In Flatland, Abbott imagines life in two dimensions, where all people are geometric figures. Abbott satirizes his own Victorian class-conscious society by making different geometric shapes correspond to different classes and relegates women to mere line segments. Beyond the social satire, Flatland provides an excellent introduction to the concepts of geometry and multi-dimensional space, as the main character, a square, visits one dimensional Lineland in a dream, then is visited in turn by a sphere from Spaceland.  Considering life in different dimensions is a mind-bending exercise that opened my comprehension of the world and forced me to think about the possibilities of other worlds beyond this one.

Rating: 8 / 10

The reader: Montgomery proves an excellent tour guide to the world of Flatland. She has a pleasant American accent that is clear and engaging. Since the book is told from the perspective of a male, the voice doesn't quite fit with the narrator, but that's a minor quibble. Like all publications of Lit2Go, these recordings are provided by the University of Central Florida as part of a Florida Department of Education grant. If you'd like an alternate reading of the same book, the LibriVox version of Flatland  (zipped mp3) read by Ruth Golding is equally good.

(Entered in the Book Review Wednesday contest at Cym Lowell. Follow the link for reviews of other books by various bloggers)

Friday, April 8, 2011

"There is No Frigate Like a Book" by Emily Dickinson

Source: LibriVox (mp3)
Length: 37 seconds
Reader: Becky Miller

The poem: Being a dedicated reader, I've always liked this short, simple poem about the joys of reading. The metaphor liking books and poems to vehicles in which to see the world is especially poignant since Dickinson rarely left her own home. I have an image of Emily sitting by a window in her home, happily reading a book while the world goes past her outside.

The downside of reading is that Emily Dickinson turned all her attention toward writing and reading, rather than experiencing life. It's hard to fault her when her choices allowed her to turn out such influential poetry, but sometimes I feel that spend so much time reading that I may be missing out on doing. I think this is why I appreciate audiobooks so much; I can travel in a book to foreign lands at the same time I'm travelling in a car to my not-so-exotic job.

Rating: 7 / 10

The reader: There's a number of recordings of Emily Dickenson poems at LibriVox. This one is from "Selected Poems of Emily Dickinson", all read by Becky Miller. It's difficult to make one's mark as a performer in such a short poem, but Miller uses her pauses and emphasis to make the poem alive. She has a pleasant American accent that fits well with Dickinson's lyrical poetry.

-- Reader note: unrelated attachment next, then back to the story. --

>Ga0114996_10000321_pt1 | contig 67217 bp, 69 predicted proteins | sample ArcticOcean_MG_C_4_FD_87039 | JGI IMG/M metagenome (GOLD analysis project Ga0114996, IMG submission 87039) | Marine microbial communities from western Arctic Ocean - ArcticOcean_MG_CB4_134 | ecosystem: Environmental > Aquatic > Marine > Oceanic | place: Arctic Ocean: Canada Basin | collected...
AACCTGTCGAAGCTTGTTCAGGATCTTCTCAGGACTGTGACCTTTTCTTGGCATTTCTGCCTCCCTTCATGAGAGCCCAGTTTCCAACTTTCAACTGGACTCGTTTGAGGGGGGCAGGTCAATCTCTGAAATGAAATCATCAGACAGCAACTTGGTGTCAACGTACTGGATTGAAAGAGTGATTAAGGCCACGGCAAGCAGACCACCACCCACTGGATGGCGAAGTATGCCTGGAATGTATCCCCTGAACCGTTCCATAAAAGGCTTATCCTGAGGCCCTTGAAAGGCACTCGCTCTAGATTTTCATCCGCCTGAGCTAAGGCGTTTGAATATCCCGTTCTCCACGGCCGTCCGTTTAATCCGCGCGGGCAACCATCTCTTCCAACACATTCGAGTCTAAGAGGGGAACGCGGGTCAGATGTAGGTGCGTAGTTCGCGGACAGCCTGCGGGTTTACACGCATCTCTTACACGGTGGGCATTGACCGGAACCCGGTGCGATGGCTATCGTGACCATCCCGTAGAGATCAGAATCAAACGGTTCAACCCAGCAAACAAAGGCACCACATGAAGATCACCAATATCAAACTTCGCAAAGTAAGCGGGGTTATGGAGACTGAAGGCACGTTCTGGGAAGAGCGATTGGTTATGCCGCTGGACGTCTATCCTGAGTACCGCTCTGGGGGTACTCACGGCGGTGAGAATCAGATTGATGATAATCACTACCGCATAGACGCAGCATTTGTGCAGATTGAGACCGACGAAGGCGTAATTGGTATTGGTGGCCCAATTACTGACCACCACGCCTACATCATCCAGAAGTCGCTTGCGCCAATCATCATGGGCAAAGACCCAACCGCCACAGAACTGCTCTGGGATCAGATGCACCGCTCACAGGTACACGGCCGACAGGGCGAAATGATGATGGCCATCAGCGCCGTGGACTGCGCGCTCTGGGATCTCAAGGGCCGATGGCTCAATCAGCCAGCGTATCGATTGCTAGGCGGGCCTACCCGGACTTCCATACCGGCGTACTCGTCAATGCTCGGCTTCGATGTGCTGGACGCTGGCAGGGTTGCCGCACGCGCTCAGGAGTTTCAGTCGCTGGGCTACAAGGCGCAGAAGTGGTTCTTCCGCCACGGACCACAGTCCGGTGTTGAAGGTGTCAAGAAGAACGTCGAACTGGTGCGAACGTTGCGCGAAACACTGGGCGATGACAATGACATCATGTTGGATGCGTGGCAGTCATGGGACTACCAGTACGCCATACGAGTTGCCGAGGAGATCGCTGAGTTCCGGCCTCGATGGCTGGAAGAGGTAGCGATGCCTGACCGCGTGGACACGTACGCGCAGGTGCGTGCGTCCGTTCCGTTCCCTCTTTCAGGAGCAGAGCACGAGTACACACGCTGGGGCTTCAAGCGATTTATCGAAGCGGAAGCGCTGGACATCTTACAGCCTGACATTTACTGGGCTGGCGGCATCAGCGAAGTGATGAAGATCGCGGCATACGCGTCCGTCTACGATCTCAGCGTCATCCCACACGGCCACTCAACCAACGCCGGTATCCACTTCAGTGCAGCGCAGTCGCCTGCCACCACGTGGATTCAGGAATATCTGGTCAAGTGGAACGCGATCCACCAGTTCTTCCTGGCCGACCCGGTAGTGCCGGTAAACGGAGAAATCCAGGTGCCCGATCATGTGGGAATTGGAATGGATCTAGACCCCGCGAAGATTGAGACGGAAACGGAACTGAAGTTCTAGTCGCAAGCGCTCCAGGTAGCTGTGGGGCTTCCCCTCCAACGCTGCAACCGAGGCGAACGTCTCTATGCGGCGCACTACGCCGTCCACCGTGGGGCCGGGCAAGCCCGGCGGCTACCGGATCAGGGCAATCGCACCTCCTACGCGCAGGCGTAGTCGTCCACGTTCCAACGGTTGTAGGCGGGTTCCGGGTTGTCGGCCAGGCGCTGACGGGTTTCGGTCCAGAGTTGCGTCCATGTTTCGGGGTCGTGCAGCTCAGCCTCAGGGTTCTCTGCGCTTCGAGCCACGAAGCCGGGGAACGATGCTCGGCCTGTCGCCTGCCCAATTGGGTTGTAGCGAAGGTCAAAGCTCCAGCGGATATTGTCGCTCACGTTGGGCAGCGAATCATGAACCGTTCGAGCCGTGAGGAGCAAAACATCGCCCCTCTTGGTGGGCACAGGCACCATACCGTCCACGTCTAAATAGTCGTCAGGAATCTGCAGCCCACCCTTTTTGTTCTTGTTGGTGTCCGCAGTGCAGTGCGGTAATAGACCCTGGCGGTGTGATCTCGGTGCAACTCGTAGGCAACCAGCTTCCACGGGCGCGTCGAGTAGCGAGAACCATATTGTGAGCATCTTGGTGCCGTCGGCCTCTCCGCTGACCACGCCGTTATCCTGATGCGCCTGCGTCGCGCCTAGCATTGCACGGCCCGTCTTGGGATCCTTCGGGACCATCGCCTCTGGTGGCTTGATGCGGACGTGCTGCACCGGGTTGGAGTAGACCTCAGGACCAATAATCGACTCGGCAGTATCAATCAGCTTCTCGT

Wednesday, April 6, 2011

"When the Towers Fell" by Galway Kinnell

Source: The Poetic Voice (mp3)
Length: 20 minutes
Reader: Galaway Kinnell

The poem: Galway Kinnell is a Pulitzer Prize and National Book Award winning poet. As he explains in the introduction to the poem, Kinnell was preparing to teach poetry for the first day of classes at NYU when the first plane hit the World Trade Center. He began this poem as a writing exercise to help the students come to terms with their emotions, but the poem grew into its present form over time.

Almost ten years after the September 11th terrorist attacks, I had almost forgotten the sense of doom and melancholy that blanketed the nation. Kinnell captures those feelings and images so well, I feel like I'm back in the moment. The litany of the individual deaths in the collapse as well as the description of the woman looking for her loved one give the poem a personal, up-close quality. This is not a sanitized eulogy or fist-pumping patriotism, but a somber, realistic remembrance of the victims and survivors.

Rating: 9 /10

The reader: Kinnell has a strong, resonant voice that is a joy to listen to. He reads the poem with a strong sense of rhythm, drawing out the emotion of the poem without becoming emotion himself. The discussion with Houghton Mifflin poetry editor Janet Silver is enlightening, putting Kinnell and his poem in context. If you are interested in poetry, this is a good podcast series. Besides this episode, I strongly recommend April's episode, featuring a variety of poets for National Poetry Month (mp3).

(photo by TheMachineStops, edited by upstateNYer via Wikimedia. Creative Commons attribution, share-alike license)

Monday, April 4, 2011

National Poetry Month

April is National Poetry Month in the United States, when people are encouraged to read poems, write poems, and celebrate poets and poetry. To mark the occasion, I'll be posting two poem reviews later this week. If you'd like to see more reviews of free audio poems, go to the links in the sidebar to find a whole month of poetry reviews I did back in November, plus some other poetry. If you don't read poetry, listen to "How to Pick Up a Poetry Habit" from The Poetry Foundation podcast (mp3). For more information on National Poetry Month, visit